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Who Misvotes? The Effect of Differential Cognition Costs on Election Outcomes

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  • Shue, Kelly

    ()
    (Harvard University)

  • Luttmer, Erzo F.P.

    ()
    (Dartmouth College)

Abstract

If voters are fully rational and have negligible cognition costs, ballot layout should not affect election outcomes. In this paper, we explore deviations from rational voting using quasi-random variation in candidate name placement on ballots from the 2003 California Recall Election. We find that the voteshares of minor candidates almost double when their names are adjacent to the names of major candidates on a ballot. Voteshare gains are largest in precincts with high percentages of Democratic, Hispanic, low-income, non-English speaking, poorly educated, or young voters. A major candidate that attracts a disproportionate share of voters from these types of precincts faces a systematic electoral disadvantage. If the Republican frontrunner Arnold Schwarzenegger and Democratic frontrunner Cruz Bustamante had been in a tie, adjacency misvoting would have given Schwarzenegger an edge of 0.06% of the voteshare. This gain in voteshare exceeds the margins of victory in the 2000 U.S. Presidential Election and the 2004 Washington Gubernatorial Election. We explore which voting technology platforms and brands mitigate misvoting.

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Bibliographic Info

Paper provided by Institute for the Study of Labor (IZA) in its series IZA Discussion Papers with number 2451.

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Length: 49 pages
Date of creation: Nov 2006
Date of revision:
Publication status: published in: American Economic Journal: Economic Policy, 2009, 1(1), 229-257
Handle: RePEc:iza:izadps:dp2451

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Keywords: electoral systems; bounded rationality; voting mistakes; ballot design; voting technology; voter intent; electoral reform;

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References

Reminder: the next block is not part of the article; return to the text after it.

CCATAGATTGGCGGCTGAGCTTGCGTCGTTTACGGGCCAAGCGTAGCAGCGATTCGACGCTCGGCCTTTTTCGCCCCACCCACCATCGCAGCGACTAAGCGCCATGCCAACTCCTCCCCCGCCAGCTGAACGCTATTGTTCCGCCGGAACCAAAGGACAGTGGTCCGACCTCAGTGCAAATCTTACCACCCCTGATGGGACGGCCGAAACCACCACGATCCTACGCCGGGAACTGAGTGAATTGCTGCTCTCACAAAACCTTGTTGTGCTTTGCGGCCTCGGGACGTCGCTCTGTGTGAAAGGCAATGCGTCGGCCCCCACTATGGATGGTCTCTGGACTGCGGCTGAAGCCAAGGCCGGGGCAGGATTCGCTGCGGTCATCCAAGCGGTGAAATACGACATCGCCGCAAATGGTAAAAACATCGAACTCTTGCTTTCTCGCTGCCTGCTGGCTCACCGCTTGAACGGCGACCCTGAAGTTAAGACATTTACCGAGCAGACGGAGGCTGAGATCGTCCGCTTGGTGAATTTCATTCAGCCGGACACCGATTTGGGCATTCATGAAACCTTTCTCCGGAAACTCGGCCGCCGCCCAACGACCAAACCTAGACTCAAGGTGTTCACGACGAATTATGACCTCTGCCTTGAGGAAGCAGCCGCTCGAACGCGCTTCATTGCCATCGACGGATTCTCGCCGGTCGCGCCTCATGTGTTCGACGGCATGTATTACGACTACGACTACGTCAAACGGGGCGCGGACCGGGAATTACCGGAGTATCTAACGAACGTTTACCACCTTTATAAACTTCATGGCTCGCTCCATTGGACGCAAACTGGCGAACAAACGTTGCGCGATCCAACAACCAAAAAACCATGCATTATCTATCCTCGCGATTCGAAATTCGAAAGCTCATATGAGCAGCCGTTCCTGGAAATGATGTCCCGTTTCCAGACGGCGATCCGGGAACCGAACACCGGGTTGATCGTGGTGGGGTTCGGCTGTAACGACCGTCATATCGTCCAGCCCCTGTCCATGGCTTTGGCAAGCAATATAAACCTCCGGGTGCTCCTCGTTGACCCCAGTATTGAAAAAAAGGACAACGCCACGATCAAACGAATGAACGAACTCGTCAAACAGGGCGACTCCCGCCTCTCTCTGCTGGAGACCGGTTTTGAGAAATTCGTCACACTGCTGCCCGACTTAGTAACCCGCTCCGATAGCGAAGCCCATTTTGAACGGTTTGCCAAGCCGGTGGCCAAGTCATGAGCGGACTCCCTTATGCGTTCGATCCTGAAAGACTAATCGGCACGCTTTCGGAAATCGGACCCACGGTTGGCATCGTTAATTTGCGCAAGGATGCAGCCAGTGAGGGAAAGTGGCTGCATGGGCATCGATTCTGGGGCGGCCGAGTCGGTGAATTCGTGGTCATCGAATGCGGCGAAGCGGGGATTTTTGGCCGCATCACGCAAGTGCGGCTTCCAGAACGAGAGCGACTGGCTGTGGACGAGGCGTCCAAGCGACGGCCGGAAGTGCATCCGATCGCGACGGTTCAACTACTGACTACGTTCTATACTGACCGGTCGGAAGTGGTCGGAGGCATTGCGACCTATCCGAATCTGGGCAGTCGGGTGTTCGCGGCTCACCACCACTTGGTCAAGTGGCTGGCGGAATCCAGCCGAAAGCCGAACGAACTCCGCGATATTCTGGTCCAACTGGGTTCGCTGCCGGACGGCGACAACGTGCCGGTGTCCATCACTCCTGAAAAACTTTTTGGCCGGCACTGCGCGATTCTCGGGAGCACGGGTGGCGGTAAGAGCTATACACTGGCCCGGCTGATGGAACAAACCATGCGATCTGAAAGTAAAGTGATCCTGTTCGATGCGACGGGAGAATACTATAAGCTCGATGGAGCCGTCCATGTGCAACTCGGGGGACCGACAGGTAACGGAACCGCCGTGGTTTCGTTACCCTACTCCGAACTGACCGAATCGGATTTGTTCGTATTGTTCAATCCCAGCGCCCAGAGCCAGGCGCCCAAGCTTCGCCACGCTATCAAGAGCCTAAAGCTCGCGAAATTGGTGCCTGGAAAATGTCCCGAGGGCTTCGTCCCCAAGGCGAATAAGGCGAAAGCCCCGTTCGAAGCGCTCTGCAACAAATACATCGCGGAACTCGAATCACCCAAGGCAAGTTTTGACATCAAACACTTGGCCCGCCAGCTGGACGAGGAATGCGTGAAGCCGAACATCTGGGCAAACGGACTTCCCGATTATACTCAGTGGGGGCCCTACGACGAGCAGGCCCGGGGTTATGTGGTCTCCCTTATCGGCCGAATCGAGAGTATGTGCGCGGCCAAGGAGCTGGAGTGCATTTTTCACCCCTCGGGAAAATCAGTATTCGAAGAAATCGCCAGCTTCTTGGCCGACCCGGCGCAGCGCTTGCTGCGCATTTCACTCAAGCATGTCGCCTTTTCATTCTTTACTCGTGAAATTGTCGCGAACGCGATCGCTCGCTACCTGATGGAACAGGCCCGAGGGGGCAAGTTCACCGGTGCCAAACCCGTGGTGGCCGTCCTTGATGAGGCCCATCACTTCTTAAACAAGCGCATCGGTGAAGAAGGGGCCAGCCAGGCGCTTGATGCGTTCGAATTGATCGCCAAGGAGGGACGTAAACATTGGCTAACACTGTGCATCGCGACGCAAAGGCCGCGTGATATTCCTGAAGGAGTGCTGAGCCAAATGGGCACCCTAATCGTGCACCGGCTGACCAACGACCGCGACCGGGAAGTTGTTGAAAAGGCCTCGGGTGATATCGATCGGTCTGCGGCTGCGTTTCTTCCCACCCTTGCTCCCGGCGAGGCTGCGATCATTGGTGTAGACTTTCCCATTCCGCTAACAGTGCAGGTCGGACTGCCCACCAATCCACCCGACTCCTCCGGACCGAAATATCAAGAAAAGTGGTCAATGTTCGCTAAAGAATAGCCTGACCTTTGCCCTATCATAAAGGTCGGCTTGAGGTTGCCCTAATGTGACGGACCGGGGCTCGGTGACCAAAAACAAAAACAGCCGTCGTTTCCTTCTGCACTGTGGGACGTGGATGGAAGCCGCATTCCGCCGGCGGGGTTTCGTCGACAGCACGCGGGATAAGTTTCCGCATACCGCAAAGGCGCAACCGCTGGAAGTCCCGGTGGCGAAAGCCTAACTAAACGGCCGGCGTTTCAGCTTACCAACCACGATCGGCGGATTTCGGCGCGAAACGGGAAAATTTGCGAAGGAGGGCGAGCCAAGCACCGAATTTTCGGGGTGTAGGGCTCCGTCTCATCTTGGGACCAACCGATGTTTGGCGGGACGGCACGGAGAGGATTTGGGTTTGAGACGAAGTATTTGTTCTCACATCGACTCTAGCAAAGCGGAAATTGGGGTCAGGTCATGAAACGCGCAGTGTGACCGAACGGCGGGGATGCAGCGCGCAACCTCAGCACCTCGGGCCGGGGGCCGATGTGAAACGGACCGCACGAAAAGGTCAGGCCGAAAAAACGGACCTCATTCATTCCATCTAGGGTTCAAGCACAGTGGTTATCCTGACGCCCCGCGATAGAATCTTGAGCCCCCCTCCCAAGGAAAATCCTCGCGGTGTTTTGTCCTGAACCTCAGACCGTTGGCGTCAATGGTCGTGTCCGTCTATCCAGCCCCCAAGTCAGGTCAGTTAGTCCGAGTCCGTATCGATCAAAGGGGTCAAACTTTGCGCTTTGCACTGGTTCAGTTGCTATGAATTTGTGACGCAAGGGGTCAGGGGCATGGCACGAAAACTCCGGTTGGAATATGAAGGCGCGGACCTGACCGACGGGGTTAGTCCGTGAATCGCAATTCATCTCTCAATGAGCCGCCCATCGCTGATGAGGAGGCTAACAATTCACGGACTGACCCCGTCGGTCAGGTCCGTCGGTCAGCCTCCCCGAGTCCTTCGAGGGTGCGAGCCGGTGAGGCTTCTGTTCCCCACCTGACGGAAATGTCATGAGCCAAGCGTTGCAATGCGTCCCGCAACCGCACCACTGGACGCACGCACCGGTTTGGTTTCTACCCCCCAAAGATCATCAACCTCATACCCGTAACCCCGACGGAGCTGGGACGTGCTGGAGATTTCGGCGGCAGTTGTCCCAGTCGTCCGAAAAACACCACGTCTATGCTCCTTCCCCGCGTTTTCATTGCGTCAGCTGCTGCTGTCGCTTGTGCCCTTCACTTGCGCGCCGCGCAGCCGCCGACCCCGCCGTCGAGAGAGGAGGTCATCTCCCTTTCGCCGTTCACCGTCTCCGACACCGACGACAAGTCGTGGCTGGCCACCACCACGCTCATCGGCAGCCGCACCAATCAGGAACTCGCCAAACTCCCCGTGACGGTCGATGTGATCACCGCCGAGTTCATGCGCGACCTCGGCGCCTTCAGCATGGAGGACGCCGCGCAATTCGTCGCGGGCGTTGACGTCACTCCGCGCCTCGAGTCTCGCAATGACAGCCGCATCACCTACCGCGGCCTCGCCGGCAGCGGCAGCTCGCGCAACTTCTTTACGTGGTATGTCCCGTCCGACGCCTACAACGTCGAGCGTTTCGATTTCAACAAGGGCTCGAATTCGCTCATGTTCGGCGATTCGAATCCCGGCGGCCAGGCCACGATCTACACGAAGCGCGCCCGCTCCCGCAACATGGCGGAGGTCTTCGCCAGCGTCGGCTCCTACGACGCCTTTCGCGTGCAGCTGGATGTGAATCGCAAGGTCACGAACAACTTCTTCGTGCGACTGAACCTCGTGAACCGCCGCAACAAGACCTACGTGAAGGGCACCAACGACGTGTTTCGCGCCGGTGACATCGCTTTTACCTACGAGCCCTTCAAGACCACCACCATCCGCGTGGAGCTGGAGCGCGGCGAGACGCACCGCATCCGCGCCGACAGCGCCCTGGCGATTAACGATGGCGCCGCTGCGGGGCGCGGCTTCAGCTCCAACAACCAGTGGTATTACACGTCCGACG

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  1. Knack, Stephen & Kropf, Martha, 2002. "Who Uses Inferior Voting Technology?," MPRA Paper 27241, University Library of Munich, Germany.
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Cited by:
  1. S. Dellavigna., 2011. "Psychology and Economics: Evidence from the Field," VOPROSY ECONOMIKI, N.P. Redaktsiya zhurnala "Voprosy Economiki", N.P. Redaktsiya zhurnala "Voprosy Economiki", vol. 4.
  2. Nattavudh Powdthavee & Paul Dolan, Robert Metcalfe, 2008. "Electing Happiness: Does Happiness Effect Voting and do Elections Affect Happiness," Discussion Papers, Department of Economics, University of York 08/30, Department of Economics, University of York.
  3. Berta Esteve-Volart & Manuel F. Bagües, 2009. "Are Women Pawns in the Political Game? Evidence from Elections to the Spanish Senate," Working Papers 2009-30, FEDEA.
  4. Christian Bredemeier, 2010. "Imperfect Information and the Meltzer-Richard Hypothesis," Ruhr Economic Papers, Rheinisch-Westfälisches Institut für Wirtschaftsforschung, Ruhr-Universität Bochum, Universität Dortmund, Universität Duisburg-Essen 0213, Rheinisch-Westfälisches Institut für Wirtschaftsforschung, Ruhr-Universität Bochum, Universität Dortmund, Universität Duisburg-Essen.
  5. Sumit Agarwal & John C Driscoll & Xavier Gabaix & David Laibson, 2007. "The Age of Reason: Financial Decisions Over the Lifecycle," Levine's Bibliography 122247000000001752, UCLA Department of Economics.
  6. Lin, C.-Y. Cynthia & Muelegger, Erich, 2007. "Using Approximations to Competitors’ Private Information: An Application of Cognitive Costs to Strategic Behavior," Working Paper Series rwp07-025, Harvard University, John F. Kennedy School of Government.
  7. Sumit Agarwal & John C. Driscoll & Xavier Gabaix & David Laibson, 2009. "The Age of Reason: Financial Decisions over the Life Cycle and Implications for Regulation," Brookings Papers on Economic Activity, Economic Studies Program, The Brookings Institution, vol. 40(2 (Fall)), pages 51-117.

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